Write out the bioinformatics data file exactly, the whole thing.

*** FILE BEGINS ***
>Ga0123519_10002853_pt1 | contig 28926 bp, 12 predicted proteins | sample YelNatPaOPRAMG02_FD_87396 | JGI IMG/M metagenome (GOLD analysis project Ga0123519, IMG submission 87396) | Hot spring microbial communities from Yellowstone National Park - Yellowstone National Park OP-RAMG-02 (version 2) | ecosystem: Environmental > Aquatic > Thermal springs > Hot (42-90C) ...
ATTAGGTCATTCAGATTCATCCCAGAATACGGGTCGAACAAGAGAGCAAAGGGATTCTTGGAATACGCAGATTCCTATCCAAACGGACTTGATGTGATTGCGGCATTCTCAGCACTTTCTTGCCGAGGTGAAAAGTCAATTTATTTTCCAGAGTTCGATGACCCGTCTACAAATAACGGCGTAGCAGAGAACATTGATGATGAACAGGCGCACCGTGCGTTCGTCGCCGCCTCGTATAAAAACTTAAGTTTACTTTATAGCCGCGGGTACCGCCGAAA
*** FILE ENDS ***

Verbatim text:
>Ga0123519_10002853_pt1 | contig 28926 bp, 12 predicted proteins | sample YelNatPaOPRAMG02_FD_87396 | JGI IMG/M metagenome (GOLD analysis project Ga0123519, IMG submission 87396) | Hot spring microbial communities from Yellowstone National Park - Yellowstone National Park OP-RAMG-02 (version 2) | ecosystem: Environmental > Aquatic > Thermal springs > Hot (42-90C) ...
ATTAGGTCATTCAGATTCATCCCAGAATACGGGTCGAACAAGAGAGCAAAGGGATTCTTGGAATACGCAGATTCCTATCCAAACGGACTTGATGTGATTGCGGCATTCTCAGCACTTTCTTGCCGAGGTGAAAAGTCAATTTATTTTCCAGAGTTCGATGACCCGTCTACAAATAACGGCGTAGCAGAGAACATTGATGATGAACAGGCGCACCGTGCGTTCGTCGCCGCCTCGTATAAAAACTTAAGTTTACTTTATAGCCGCGGGTACCGCCGAAA